On our second full day in Chile, we had the opportunity to visit the largest and most well-preserved mining company. The town is built into the side of the Andes Mountains and it was occupied by the miners of the El Teniente copper mine. El Teniente is the largest copper mine in the world and is still in use today.
History of El Teniente Copper Mine
The entire town was company property, miners who lived there had access to the top medical care in all of South America, wages that were paid in either dollars or the Chilean currency at the time, and “free” food and housing while they worked at the mine. Of course, this was because they risked their lives every time they entered the mines and the two twelve-hour shifts that they worked seven days a week were so dangerous due to poor safety conditions and unsafe mining practices.
Today the town is a ghost town after having been abandoned by the residents in the 1980s. Since 2006 it has been declared a UNESCO world heritage site and is the focus of extensive preservation efforts. We toured the intact housing blocks of different types of workers, ate a miner’s lunch at the hospital-turned cafeteria, and walked up and down the stairs that are so central to the town’s infrastructure. Another name for the city is the City of Stairs, we quickly realized exactly how true that was.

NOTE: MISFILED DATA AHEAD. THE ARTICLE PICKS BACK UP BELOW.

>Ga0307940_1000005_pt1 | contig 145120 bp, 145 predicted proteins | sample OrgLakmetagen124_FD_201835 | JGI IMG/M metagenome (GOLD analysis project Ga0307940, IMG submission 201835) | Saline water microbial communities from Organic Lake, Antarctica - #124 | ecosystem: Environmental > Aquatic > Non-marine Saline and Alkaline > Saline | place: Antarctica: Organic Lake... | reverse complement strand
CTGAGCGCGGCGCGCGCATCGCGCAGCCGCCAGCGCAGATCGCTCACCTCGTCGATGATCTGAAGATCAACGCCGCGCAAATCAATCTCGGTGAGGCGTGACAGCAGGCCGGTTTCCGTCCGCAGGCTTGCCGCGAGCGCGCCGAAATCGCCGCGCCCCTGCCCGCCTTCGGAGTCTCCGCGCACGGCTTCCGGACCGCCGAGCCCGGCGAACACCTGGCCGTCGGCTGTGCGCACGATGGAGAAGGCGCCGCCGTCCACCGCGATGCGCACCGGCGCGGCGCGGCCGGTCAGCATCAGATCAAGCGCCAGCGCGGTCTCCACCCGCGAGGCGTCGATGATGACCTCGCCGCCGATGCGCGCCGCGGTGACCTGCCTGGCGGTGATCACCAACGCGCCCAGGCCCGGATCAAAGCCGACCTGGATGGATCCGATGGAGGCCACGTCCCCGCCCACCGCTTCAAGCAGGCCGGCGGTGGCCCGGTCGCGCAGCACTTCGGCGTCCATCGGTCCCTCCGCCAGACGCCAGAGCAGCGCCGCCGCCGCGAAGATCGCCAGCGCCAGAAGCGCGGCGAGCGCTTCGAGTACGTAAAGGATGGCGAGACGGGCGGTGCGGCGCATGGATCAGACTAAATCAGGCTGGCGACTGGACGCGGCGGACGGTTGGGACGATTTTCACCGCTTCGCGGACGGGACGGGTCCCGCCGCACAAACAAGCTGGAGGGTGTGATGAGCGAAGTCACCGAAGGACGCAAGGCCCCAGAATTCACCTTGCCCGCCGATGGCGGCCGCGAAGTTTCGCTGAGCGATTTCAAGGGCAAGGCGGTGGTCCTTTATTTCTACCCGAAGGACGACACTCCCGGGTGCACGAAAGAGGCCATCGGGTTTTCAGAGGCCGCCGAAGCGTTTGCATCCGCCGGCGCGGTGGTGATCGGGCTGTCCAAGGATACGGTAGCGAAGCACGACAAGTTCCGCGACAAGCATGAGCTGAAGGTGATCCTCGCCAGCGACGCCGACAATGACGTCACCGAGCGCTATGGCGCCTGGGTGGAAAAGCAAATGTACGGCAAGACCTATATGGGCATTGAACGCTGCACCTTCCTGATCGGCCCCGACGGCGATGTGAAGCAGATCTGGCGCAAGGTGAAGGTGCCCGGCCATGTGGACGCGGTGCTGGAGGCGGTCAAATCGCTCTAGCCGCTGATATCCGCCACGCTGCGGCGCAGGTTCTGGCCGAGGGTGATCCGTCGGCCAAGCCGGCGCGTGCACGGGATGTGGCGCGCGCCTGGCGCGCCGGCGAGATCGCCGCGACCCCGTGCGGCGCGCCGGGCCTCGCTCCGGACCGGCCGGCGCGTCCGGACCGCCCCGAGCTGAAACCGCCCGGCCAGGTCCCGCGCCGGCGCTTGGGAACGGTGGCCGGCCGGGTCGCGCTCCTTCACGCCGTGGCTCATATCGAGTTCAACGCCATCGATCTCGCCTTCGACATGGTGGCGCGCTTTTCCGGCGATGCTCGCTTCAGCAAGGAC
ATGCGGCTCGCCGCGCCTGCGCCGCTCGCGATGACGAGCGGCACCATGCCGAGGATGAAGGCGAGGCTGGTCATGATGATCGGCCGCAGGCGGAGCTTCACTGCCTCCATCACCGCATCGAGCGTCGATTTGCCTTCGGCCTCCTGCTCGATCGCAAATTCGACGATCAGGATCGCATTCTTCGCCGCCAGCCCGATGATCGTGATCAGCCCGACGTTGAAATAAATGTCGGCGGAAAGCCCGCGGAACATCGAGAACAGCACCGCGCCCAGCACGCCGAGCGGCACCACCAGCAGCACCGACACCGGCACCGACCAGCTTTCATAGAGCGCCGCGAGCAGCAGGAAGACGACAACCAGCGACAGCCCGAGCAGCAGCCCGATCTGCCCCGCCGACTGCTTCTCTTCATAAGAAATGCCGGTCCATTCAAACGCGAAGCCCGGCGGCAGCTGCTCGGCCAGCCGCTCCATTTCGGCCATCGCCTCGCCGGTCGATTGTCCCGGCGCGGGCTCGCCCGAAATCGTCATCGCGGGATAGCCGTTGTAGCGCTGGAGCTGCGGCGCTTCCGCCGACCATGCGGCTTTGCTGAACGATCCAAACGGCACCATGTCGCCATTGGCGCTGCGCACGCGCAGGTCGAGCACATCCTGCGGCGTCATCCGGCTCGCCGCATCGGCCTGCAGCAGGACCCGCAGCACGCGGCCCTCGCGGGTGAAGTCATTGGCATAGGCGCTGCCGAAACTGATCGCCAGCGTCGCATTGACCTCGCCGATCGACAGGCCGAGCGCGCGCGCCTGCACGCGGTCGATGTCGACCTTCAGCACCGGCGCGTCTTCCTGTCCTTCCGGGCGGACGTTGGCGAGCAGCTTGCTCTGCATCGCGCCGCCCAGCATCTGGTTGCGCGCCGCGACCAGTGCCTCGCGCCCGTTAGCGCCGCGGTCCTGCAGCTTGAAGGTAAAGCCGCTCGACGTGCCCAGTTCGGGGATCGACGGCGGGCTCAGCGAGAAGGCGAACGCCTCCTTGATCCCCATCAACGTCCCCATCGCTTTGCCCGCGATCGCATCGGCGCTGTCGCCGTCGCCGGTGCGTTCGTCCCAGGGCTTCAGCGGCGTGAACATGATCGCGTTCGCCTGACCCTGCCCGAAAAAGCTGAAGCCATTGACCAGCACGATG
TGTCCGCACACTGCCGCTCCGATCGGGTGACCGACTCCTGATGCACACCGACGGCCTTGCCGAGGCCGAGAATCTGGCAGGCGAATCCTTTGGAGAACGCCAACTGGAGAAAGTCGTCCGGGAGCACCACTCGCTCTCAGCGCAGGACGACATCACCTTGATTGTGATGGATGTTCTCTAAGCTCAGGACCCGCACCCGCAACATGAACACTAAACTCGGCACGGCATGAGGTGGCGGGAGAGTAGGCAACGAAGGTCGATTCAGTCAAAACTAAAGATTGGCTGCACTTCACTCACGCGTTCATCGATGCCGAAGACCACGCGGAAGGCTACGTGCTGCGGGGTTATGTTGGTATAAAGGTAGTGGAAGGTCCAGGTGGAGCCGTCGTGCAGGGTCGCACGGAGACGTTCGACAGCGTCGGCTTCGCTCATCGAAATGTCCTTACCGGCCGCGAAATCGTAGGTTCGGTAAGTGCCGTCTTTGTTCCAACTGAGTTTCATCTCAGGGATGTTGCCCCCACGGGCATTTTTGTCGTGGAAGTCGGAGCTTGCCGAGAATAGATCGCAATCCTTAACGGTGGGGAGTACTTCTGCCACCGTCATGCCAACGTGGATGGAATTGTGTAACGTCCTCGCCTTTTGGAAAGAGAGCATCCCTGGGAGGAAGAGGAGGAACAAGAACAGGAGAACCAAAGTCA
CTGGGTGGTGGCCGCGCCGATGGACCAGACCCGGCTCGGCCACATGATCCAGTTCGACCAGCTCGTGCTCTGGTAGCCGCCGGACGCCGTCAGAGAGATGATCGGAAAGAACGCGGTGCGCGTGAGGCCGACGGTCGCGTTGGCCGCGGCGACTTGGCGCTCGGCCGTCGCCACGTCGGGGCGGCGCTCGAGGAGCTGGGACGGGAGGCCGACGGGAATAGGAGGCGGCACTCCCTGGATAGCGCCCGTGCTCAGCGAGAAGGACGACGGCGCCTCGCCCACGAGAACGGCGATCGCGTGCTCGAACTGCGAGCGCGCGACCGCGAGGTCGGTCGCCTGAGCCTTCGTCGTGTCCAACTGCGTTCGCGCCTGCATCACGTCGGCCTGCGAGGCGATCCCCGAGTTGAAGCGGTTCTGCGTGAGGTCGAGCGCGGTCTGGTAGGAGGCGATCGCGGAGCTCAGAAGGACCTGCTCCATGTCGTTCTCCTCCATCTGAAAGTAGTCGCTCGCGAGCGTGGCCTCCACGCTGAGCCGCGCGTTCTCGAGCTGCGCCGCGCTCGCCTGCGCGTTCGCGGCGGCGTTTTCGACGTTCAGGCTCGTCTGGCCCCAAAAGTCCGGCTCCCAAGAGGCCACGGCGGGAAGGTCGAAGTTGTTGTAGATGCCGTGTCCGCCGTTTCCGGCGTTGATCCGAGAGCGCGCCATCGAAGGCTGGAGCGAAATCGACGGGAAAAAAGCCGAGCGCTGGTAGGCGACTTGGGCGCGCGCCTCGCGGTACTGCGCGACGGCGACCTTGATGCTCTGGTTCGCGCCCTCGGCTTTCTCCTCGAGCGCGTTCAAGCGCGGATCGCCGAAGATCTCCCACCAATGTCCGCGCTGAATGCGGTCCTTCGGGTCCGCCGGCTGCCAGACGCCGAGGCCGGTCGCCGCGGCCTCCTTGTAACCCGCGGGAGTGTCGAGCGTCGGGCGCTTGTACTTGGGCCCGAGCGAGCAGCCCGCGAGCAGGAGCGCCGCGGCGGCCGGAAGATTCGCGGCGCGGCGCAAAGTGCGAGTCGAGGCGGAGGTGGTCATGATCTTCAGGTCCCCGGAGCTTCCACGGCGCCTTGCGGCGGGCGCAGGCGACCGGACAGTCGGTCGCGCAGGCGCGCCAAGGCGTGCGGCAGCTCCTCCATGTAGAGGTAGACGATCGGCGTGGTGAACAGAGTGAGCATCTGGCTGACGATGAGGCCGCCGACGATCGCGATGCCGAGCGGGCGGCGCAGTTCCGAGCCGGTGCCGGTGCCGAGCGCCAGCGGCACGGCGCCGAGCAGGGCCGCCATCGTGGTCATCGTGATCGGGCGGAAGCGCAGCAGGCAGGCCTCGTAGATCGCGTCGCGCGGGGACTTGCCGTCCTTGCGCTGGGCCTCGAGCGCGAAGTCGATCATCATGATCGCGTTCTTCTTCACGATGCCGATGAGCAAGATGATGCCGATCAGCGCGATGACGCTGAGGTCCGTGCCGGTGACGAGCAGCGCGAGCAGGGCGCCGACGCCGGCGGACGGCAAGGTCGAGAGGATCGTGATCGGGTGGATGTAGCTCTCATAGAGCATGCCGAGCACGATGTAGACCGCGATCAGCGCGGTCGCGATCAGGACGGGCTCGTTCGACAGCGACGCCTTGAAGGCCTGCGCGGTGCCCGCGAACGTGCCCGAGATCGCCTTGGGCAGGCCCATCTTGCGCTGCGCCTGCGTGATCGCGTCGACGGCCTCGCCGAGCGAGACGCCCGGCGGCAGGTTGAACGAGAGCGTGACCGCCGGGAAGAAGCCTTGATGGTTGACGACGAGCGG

Since we come from a state so defined by mining, it was incredibly interesting to see such an integral and foundational mining town in Chile, which still has a largely mining-based economy. Overall, it was a day of taking in the views of beautifully colored buildings and interesting architecture, all with the gorgeous backdrop of the sheer snow-covered cliffs of the Andes Mountains.
An Evolving Industry
Currently, Chile is reorganizing its government and trying to approve a new state constitution.
Although the last version was rejected by a vote of the people, it’s likely that the new constitution will address the mining industry especially as the world is now facing so many issues related to climate change. The safety regulations in the mining industry have also evolved to make working in the industry safer. There’s still a risk, but it’s much less dangerous than previously.
A Zero-Waste Business Model
On another day of the trip, we went to one of the best private universities in Chile and listened to a presentation from a small business owner who has created a sustainable zero-waste fashion
business from recycled plastic bags. It was fascinating to learn more about the sustainability
scene in Chile and how they are making efforts to cut down on their plastic waste. They are proud to be a zero-waste company and still manage to make affordable products. We were very grateful to meet with the owner and learn about how Chilean small businesses are looking toward a sustainable future.
The next writer is my friend and fellow GEE student, Emma Coleman, a biochemistry major and also a member of Cohort 12.